"You know that Zaletsky name as Zale," Arnie says. A few years later, one of the sons, Morris Zaletsky, shortened his name to Zale and went into the jewelry business -- first selling from rented space in a Graham drugstore and later building a jewelry empire along with a philanthropic record of generosity.

Jack became a trusted employee at North Texas Steel, but he had what he thought was a better idea for buying scrap metal. Rather than wait for people to bring it to them, he persuaded his employer to let him find those who had scrap to sell.

Jack began by jumping freight trains, riding a large circuit around Fort Worth and stopping at places like Sherman and Gainesville. He became a middleman, buying, sorting and selling the scrap, and by about 1914 he had enough capital to open a shop, Arnie says.

Somewhere along the way, Jack fell for Edith Zoldin, the oldest daughter of another Russian immigrant family. When her parents and two older brothers came to America, Edith was left behind to care for four younger siblings. Like almost all other immigrants, the Zoldins sent money home and dreamed of the day when the family could be together again.

Edith was only 12 when she and the four younger kids set out for Texas. They tried to board a ship bound for Galveston but were turned away because the boys had pinkeye. "Think of that little 12-year-old girl with those four little kids waiting for another boat," Arnie says.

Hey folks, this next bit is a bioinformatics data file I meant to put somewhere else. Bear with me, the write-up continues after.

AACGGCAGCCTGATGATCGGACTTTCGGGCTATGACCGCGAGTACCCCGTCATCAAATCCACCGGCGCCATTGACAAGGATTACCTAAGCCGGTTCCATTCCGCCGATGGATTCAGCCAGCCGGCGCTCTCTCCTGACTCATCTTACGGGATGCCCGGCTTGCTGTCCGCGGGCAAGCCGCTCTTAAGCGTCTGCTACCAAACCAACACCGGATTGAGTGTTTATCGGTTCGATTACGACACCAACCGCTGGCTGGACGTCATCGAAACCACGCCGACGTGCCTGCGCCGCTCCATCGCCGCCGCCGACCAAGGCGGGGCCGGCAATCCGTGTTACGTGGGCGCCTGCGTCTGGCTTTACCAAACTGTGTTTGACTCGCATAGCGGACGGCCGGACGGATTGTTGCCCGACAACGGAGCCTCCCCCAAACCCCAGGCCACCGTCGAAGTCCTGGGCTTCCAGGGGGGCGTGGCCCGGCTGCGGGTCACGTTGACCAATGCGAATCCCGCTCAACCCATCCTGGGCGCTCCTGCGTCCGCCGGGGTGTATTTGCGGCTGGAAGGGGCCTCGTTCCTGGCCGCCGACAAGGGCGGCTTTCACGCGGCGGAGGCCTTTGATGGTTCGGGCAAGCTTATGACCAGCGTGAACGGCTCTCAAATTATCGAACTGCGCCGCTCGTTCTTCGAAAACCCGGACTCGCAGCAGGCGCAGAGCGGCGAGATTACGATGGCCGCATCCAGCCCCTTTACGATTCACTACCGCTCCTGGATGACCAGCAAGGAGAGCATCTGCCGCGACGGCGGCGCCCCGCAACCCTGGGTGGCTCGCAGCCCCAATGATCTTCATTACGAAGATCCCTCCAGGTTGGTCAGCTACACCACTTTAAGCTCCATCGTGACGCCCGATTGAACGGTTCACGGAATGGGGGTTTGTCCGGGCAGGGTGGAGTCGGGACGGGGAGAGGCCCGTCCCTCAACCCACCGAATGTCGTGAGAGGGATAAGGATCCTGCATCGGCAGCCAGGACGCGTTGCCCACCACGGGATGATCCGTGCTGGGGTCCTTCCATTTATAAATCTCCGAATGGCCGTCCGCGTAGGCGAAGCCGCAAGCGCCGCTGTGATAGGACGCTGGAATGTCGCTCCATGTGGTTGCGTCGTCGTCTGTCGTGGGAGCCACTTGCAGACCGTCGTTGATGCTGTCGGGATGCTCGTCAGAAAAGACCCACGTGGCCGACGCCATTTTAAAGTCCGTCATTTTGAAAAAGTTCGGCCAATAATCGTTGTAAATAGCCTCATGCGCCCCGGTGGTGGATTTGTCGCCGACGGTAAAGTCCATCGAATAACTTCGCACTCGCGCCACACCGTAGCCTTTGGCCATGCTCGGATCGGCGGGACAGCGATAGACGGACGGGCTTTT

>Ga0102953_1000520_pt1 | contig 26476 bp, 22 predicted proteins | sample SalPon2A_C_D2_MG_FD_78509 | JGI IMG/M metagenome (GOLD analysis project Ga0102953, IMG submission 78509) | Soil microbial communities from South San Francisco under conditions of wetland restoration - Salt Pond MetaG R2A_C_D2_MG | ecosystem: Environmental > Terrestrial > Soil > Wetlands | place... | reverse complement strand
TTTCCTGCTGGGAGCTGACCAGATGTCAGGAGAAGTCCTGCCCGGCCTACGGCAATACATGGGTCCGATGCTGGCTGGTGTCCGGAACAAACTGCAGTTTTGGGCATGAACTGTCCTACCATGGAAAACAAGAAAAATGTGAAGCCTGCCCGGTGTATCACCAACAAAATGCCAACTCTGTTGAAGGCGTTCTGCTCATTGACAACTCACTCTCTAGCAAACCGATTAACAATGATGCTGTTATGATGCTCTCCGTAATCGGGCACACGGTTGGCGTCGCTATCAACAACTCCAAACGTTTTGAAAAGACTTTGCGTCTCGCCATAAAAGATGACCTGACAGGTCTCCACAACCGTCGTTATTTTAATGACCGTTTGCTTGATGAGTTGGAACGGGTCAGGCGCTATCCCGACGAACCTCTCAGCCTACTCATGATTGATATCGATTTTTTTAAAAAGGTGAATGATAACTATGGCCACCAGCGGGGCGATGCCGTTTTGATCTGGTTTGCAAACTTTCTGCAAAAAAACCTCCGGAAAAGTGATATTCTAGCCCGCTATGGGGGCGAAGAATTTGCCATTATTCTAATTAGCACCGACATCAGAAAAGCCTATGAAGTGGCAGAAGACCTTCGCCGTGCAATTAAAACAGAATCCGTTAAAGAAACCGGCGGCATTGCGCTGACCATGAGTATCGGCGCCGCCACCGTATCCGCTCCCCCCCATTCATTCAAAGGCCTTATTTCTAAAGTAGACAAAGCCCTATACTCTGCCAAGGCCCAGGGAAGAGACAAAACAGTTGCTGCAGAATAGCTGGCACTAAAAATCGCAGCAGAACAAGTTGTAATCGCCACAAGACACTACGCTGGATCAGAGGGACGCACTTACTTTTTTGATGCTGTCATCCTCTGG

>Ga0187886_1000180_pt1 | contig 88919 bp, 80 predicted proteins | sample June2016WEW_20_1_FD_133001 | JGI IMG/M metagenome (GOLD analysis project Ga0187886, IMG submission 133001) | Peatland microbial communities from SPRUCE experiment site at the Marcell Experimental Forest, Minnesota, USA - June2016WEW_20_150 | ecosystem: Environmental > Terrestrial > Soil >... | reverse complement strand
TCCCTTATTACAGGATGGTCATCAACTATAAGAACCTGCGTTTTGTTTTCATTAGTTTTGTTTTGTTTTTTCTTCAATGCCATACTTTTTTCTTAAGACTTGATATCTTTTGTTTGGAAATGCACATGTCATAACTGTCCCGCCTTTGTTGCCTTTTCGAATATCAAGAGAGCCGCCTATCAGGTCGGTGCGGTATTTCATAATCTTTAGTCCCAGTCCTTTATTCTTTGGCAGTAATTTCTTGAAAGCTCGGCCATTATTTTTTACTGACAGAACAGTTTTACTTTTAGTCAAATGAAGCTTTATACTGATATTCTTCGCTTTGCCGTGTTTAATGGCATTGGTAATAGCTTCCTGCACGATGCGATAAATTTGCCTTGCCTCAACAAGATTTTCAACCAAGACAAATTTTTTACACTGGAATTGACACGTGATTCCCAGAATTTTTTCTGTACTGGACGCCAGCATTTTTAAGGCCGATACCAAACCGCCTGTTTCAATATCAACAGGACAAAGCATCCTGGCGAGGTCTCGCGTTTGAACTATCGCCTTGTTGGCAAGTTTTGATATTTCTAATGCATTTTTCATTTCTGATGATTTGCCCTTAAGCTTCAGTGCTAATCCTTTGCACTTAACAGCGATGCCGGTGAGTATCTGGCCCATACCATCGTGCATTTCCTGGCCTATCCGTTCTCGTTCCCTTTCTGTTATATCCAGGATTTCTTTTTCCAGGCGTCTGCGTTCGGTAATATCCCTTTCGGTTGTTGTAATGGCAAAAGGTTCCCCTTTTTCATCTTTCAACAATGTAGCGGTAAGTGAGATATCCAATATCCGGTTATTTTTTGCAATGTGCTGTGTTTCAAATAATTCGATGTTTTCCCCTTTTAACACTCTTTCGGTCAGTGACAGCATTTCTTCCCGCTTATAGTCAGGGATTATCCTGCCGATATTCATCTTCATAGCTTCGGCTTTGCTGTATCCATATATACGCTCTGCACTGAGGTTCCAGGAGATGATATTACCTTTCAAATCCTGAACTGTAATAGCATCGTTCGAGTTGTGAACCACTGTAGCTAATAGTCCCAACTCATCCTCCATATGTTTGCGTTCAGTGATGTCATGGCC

He shakes his head.

Bringing the family

Jack took a business partner in the 1920s but bought out that partner in September 1929. In October the stock market crashed, and so did his business.

"He went broke four or five times," Arnie says. "He lost everything." Everything but his friends. "He always said friends are the most important thing. Keep your friends."

Again the business grew, but life took bites out of this man. The Great Depression hit the family hard. In the 1940s he and Edith divorced. He remarried. Business was good some years, not so good others.

Both his sons joined him, and Gachman Metals Co. spawned Gachman Steel. In the early 1960s, grandson Arnie entered the business, too. Jack never seemed to tire of the work. He wore a suit to the office but never hesitated to jump in to do the dirtiest jobs, his grandson says.

Jack talked to Arnie about the old country, but he never returned to Ukraine. He was certain that none of his family had survived World War II. In the late 1960s, he received a letter from a sister who begged him to visit.

He was surprised to hear from her and eager to see her, but the family feared for his safety and persuaded him to bring the sister to America instead.

"We ended up getting a number of family members over here. They settled in Chicago," Arnie says.

He picks up his grandfather's photograph and considers the history he lived, the choices he made. What might have happened to all of them, he wonders, if not for that long-ago confrontation with a soldier in the czar's army -- that catastrophe that made Jack a fugitive and brought them all to America through a gateway on the Texas coast?

Mary Rogers is a freelance writer.